New look at money-market funds after a US ruling

The Federal Reserve Board (Fed) shocked the money-market mutual funds earlier this year when it issued an emergency order requiring them to keep 15 percent of their funds in noninterest-bearing reserves.

The Fed later revised the order to allow funds with less than $100 million in assets to ignore the 15-percent reserve requirement. Also, funds with more than assets did not exceed the total as of March 14. Another ruling by the Fed excluded funds invested in personal trusts, pension accounts, except individual retirement accounts (IRA), and certain funds with tax-exempt securities.

As a result of the 15-percent rule, yields are expected to be lower, because only 85 percent of the invested funds are working. Earnings from the 85 percent must be spread over 100 percent of the money deposited to investors.

Managements of the money funds reacted immediately to stop advertising and, in some cases, to stop accepting deposits until they could sort out alternatives. Now that the smoke has cleared a bit, you can look at these alternatives for investing your short-term funds in a money-market fund for maximum yield.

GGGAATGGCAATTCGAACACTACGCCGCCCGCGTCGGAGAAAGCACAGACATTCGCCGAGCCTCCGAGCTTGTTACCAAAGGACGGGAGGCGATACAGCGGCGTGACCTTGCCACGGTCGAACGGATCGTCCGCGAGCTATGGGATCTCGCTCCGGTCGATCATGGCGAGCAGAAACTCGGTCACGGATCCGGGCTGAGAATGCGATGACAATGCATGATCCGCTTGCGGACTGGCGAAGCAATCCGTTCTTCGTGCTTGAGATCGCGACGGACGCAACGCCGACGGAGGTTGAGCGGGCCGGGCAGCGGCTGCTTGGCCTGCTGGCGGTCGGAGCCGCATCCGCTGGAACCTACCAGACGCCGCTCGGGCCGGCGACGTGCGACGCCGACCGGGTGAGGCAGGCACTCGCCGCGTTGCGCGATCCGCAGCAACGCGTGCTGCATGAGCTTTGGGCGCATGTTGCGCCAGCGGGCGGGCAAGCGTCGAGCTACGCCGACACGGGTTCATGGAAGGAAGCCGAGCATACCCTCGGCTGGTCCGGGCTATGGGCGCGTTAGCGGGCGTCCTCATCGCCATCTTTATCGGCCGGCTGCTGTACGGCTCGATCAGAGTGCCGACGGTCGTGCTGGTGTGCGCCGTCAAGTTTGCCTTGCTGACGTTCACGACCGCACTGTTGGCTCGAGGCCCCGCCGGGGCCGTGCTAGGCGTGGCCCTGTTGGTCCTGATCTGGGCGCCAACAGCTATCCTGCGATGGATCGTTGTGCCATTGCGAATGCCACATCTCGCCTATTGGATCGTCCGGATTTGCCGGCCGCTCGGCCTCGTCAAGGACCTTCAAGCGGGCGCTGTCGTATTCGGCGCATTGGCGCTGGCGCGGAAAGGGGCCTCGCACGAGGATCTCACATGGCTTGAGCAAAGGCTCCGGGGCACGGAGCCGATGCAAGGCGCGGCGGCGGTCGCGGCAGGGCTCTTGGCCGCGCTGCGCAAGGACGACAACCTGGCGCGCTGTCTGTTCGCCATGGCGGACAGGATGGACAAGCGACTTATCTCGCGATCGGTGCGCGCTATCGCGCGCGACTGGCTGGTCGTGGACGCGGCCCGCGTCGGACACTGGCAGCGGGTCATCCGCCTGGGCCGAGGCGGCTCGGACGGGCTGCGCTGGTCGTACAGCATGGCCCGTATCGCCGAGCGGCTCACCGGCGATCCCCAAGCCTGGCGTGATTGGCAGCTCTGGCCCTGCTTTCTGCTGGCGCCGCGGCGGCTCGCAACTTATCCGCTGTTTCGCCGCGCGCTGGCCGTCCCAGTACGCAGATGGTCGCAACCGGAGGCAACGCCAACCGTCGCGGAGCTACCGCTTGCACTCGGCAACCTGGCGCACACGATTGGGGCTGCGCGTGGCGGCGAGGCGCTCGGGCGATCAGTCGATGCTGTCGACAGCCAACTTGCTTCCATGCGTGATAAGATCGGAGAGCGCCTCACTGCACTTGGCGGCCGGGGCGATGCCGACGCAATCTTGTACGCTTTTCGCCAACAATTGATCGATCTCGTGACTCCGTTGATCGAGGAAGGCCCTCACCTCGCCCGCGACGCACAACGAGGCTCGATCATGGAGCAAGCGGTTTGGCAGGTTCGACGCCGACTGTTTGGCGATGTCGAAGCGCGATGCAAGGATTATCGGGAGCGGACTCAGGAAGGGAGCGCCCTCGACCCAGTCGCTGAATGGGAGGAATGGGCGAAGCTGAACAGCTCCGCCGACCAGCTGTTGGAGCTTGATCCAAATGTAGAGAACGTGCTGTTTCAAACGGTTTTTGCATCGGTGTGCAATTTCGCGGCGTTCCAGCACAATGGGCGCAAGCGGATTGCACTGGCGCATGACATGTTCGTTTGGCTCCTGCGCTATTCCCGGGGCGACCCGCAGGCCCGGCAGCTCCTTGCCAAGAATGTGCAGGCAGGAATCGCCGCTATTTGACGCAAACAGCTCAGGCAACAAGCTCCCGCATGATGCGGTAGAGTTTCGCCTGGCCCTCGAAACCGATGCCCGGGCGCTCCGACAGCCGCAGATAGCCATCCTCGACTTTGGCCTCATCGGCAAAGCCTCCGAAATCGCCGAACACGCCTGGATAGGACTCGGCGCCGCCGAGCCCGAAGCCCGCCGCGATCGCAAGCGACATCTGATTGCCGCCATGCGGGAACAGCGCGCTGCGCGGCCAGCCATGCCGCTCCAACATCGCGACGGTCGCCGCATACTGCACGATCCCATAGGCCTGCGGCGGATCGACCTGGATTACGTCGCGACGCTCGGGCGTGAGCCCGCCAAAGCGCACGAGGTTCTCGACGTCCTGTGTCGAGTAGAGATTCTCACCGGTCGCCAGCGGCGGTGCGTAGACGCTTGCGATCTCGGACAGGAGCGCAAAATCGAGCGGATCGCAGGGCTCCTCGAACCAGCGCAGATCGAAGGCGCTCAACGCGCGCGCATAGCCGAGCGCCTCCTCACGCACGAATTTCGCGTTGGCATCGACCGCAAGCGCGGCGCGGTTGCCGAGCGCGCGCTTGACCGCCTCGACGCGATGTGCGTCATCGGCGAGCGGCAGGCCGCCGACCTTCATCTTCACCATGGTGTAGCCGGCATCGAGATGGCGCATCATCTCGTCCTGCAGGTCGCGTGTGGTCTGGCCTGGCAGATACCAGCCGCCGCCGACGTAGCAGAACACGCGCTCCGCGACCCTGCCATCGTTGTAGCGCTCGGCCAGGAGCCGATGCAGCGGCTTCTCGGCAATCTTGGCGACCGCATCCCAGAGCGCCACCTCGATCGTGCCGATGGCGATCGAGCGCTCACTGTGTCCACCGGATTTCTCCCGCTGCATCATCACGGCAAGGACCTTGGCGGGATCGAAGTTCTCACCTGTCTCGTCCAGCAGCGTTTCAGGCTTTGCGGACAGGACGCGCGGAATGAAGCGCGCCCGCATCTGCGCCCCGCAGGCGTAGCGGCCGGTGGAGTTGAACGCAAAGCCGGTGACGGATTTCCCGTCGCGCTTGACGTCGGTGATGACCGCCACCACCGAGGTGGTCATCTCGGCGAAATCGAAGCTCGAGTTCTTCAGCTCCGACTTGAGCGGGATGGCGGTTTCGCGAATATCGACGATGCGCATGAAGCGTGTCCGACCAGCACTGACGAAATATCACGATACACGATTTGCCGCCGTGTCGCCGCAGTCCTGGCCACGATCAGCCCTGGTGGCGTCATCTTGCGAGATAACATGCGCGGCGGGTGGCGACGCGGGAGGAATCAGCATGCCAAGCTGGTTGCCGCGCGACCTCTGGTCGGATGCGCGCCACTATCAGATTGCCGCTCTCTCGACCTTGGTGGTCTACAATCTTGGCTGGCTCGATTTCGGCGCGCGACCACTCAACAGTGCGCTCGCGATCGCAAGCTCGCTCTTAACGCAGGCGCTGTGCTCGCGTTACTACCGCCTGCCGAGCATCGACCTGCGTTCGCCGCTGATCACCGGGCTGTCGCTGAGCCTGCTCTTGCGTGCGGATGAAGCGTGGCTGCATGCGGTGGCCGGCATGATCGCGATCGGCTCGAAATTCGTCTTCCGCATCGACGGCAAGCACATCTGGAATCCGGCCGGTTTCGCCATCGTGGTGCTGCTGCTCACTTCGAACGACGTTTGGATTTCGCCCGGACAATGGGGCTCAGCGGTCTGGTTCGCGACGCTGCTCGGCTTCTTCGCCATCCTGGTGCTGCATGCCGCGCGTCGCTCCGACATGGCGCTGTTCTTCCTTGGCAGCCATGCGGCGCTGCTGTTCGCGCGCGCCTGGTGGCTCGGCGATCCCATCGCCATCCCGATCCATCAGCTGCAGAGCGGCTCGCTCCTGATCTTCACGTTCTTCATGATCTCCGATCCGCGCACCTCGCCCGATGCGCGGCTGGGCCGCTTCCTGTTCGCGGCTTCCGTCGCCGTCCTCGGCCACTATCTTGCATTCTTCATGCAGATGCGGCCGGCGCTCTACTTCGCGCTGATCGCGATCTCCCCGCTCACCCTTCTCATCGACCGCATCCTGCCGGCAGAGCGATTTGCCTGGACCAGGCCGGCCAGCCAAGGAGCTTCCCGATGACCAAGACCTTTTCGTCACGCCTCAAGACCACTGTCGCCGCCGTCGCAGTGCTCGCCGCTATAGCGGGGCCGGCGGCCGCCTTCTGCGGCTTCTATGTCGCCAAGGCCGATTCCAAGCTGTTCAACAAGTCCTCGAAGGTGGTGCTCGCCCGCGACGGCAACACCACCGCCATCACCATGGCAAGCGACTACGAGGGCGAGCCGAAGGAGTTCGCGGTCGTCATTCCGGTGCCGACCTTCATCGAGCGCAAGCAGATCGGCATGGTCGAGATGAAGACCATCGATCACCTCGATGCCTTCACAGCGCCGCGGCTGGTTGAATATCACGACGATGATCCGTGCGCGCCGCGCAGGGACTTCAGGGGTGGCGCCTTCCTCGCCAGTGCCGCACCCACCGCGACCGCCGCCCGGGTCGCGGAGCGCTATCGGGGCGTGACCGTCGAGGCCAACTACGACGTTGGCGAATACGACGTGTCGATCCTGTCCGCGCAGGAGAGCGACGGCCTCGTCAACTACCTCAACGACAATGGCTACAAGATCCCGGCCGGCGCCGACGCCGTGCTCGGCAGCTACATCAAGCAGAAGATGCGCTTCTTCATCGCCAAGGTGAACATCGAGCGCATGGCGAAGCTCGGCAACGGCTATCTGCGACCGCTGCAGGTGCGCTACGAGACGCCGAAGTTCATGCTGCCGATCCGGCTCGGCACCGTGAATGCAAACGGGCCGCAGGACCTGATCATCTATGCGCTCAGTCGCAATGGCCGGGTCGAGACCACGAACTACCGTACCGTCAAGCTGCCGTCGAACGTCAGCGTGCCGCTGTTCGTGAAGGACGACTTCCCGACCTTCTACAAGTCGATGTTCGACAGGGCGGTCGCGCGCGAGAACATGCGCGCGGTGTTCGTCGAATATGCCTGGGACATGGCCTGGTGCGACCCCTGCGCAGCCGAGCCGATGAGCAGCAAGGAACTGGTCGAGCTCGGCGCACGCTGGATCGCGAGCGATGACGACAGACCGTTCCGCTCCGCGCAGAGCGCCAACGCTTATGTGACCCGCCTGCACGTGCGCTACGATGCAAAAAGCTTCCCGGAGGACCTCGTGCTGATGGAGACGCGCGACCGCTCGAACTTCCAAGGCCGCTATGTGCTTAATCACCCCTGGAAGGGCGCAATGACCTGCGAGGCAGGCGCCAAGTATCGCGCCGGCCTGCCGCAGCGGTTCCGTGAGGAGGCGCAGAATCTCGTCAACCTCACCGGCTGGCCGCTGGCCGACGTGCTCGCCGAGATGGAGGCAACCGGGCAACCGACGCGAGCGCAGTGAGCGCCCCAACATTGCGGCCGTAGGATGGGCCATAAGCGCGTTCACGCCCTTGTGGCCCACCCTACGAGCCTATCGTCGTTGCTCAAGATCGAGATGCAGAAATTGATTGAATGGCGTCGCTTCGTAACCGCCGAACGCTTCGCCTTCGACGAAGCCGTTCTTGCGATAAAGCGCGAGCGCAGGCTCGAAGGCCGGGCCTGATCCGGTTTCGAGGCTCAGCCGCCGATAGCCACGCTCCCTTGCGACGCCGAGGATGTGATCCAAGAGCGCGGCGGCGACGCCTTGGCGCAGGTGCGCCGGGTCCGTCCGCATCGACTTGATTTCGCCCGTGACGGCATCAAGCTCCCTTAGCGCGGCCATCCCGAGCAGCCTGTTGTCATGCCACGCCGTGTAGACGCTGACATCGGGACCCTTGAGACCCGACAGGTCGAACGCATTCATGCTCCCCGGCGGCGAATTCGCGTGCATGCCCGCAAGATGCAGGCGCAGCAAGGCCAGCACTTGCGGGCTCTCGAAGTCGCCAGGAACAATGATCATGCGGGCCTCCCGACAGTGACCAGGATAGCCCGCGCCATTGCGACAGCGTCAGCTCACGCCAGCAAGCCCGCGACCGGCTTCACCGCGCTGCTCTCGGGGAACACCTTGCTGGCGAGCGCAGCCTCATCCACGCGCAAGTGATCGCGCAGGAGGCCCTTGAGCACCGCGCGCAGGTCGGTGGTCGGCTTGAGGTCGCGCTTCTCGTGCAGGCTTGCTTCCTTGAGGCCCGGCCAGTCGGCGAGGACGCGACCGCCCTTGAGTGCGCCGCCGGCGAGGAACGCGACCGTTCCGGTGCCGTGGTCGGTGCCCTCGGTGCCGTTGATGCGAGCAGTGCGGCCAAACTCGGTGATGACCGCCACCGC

* The simplest way to avoid a problem and steer clear of funds with the 15 -percent requirement is to pick a fund with less than $100 million in assets. If Fund A has $65 million in assets, it can accept $35 million more before it runs up against the $100 million ceiling. These funds may be filling fast. For a complete list (13 funds recently) write to Donoghue's Money Fund Report (Box 540, Holliston, MA 01746) for a sample copy of the report listing the under-$100 million money-market funds.

* If you have money in a fund that exceeds the $100 million exemption, you should probably consider leaving it there. Some funds have told shareholders that new deposits won't be accepted. By keeping total assets under the March 14 level, the funds avoid the 15-percent requirement.

* Many of the aggressive money-market funds with assets over $100 million are not accepting new shareholders. But, as money is withdrawn, some working space under the March 14 level develops. These funds may then accept additional deposits from shareholder in a big money-market fund and want to put in more cash, contact the fund to see if it is taking more deposits.

* If you are a new money-market fund investor or your present fund is not accepting new money, you may opt for a small fund or one of the new "clone" funds. To avoid mixing new money with money on deposit before March 14, many of the bigger money-market mutual funds have established a second fund. Money deposited in these so-called "clone" funds is subject to the 15-percent reserve requirement. As a result the "clone" fund is likely to be your third choice -- all other things being equal.

But one must still consider differences between funds, including makeup of portfolio and minimum deposits accepted.

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